The Soviet Union had a nuclear weapon by that time and posed a real threat to the West World. It tried to expend its communist influence over the Third World’s countries considering the West as its potential enemy. The entire Soviet foreign policy was directed at making the world’s revolution and the emergence of communist regimes in East Europe after the World War II. The Korean War proves this statement. In addition, the Soviet Union military officials initiated launching of the first space satellite in 1957, which was designed to explore the space for military purposes. As a result, the Soviet Union created Space Forces for their aggressive plans afterwards.

Dwight D. Eisenhower knew the entire situation in the military-industrial complex as he was the first American president from the armed forces, and he could evaluate the reasonable sufficiency of the American armed forces and their supply. Moreover, Dwight D. Eisenhower did not panic in the result of the first Soviet space flight because he was sure in the superiority of the American industry, which could create better space ships for the space exploring. Meanwhile, the Korean War ceased in 1953, but the Vietnamese crisis emerged. Dwight Eisenhower had to aid the South Vietnamese regime in preventing the further spread of communist ideology. At that time, American troops did not take part in military operations.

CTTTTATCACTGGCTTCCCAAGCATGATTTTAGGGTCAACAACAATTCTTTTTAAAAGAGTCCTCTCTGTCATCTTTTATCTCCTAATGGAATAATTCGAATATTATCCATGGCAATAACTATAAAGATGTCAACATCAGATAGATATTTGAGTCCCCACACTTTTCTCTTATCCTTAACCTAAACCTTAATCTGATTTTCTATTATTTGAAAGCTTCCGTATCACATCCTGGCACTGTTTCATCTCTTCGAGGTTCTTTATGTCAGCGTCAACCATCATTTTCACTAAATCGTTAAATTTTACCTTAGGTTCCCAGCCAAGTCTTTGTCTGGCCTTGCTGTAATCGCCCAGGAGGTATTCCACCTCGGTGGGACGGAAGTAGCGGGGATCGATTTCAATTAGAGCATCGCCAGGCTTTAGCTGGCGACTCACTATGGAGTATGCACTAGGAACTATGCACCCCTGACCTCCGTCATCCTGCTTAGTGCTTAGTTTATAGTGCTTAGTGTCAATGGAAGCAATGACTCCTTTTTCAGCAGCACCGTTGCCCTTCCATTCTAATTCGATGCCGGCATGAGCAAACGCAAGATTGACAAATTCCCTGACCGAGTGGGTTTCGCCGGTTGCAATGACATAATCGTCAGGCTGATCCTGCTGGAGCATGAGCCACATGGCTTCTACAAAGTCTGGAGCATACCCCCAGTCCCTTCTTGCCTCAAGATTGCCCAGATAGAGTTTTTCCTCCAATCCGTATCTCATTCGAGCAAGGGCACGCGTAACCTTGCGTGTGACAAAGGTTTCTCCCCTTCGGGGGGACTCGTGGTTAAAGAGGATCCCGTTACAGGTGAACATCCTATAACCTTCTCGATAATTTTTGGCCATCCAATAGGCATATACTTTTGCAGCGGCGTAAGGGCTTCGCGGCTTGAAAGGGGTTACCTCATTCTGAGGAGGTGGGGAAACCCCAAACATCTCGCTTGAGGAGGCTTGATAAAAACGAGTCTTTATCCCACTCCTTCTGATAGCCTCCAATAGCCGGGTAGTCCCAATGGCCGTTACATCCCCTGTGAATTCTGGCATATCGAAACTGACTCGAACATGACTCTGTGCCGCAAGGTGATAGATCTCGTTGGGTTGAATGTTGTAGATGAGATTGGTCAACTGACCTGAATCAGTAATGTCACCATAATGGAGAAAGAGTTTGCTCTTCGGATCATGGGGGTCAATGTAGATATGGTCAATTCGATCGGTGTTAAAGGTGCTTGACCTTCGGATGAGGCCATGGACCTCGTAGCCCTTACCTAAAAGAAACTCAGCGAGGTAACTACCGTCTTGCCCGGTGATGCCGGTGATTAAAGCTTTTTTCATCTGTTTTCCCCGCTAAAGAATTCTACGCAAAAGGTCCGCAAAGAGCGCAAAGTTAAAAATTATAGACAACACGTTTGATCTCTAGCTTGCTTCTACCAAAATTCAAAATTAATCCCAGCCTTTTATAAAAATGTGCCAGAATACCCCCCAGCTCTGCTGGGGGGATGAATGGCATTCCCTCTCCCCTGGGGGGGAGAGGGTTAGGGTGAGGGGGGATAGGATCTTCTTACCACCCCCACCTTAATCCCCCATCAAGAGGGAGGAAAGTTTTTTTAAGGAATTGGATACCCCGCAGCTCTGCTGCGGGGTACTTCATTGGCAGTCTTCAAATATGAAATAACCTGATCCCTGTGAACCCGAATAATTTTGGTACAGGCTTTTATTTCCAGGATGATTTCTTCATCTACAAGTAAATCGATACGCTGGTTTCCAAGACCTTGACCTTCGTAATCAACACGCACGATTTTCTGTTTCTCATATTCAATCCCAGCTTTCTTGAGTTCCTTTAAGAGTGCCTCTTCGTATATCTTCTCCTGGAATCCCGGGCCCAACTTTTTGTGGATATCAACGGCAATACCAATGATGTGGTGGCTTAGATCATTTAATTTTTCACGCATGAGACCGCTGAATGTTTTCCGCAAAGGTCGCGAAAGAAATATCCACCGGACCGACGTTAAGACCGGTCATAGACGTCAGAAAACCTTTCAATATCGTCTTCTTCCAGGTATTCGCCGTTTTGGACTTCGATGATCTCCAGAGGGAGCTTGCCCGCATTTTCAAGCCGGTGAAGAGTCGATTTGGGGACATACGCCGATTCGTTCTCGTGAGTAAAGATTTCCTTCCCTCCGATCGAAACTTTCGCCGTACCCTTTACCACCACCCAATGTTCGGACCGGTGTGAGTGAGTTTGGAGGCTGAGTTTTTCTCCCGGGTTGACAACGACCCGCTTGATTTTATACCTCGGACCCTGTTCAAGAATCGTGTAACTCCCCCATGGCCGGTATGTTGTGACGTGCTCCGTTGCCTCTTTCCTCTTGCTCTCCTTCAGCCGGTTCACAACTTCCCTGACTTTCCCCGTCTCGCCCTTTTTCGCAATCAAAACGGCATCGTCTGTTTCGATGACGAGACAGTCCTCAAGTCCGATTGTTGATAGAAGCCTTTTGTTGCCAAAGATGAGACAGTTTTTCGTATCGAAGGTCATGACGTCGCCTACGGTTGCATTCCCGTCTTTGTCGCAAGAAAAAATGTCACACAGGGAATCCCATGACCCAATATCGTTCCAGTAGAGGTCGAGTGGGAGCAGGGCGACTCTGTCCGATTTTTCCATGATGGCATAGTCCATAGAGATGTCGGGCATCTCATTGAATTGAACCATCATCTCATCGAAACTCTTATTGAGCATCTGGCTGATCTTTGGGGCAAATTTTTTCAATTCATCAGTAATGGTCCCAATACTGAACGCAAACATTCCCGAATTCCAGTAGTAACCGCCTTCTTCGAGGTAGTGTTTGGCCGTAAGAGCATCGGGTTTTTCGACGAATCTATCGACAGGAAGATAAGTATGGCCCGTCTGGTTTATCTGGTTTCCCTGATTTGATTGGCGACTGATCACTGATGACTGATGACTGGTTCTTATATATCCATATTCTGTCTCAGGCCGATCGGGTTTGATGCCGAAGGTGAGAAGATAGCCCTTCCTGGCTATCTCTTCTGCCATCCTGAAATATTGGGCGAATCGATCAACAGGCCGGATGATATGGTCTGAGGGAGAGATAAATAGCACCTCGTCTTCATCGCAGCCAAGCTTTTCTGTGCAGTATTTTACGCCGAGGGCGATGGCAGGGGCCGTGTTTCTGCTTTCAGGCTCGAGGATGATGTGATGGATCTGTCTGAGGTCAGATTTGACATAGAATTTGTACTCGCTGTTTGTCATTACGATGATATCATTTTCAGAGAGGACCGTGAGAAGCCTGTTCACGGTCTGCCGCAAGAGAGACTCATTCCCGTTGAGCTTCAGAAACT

The next achievement of Eisenhower was the suppression of an armed conflict between Britain, France, Israel and Egypt in 1956-1957, which took place when Egypt nationalized the Suez Canal. After that, the whole world recognized the United States as the major advocate of the Western democracy in the Middle East. Eisenhower proclaimed that the United States would use its armed force to protect the Middle East from any aggression of the communist regime. Thus, the United States improved its international positions and gained new allies. At the same time, Eisenhower made a crude mistake allowing the CIA to eliminate the Guatemalan government in 1954 for avoiding communists to seize the power. As a matter of fact, a real corrupt regime was established in Guatemala, while the former government was not communist. However, Dwight Eisenhower realized his mistakes, and it was one of the reasons to warn the American people about potential threats in the future in his farewell address.

Dwight D. Eisenhower did all possible to improve relations with the Soviet Union because he considered military expenses to have aggravated the welfare of the American society shortening funds for various social programs. According to Pavelec, Eisenhower said in his speech in spring, 1953, “Every gun that is made, every warship launched, every rocket fired, signifies a theft from those who hunger and are not fed, those who are cold and not clothed” (97). At the same time, Eisenhower did not trust the Soviet Union, especially after suppressing the Hungarian rebel in 1957. The American armed forces did not take part in this conflict, though the Hungarian opposition called for help. Meanwhile, after Stalin’s death, Eisenhower invited a new Soviet leader Nikita Khrushchev to visit the United States, but after decreasing the number of the American reconnaissance aircraft in the Soviet Union, the visit was disregarded.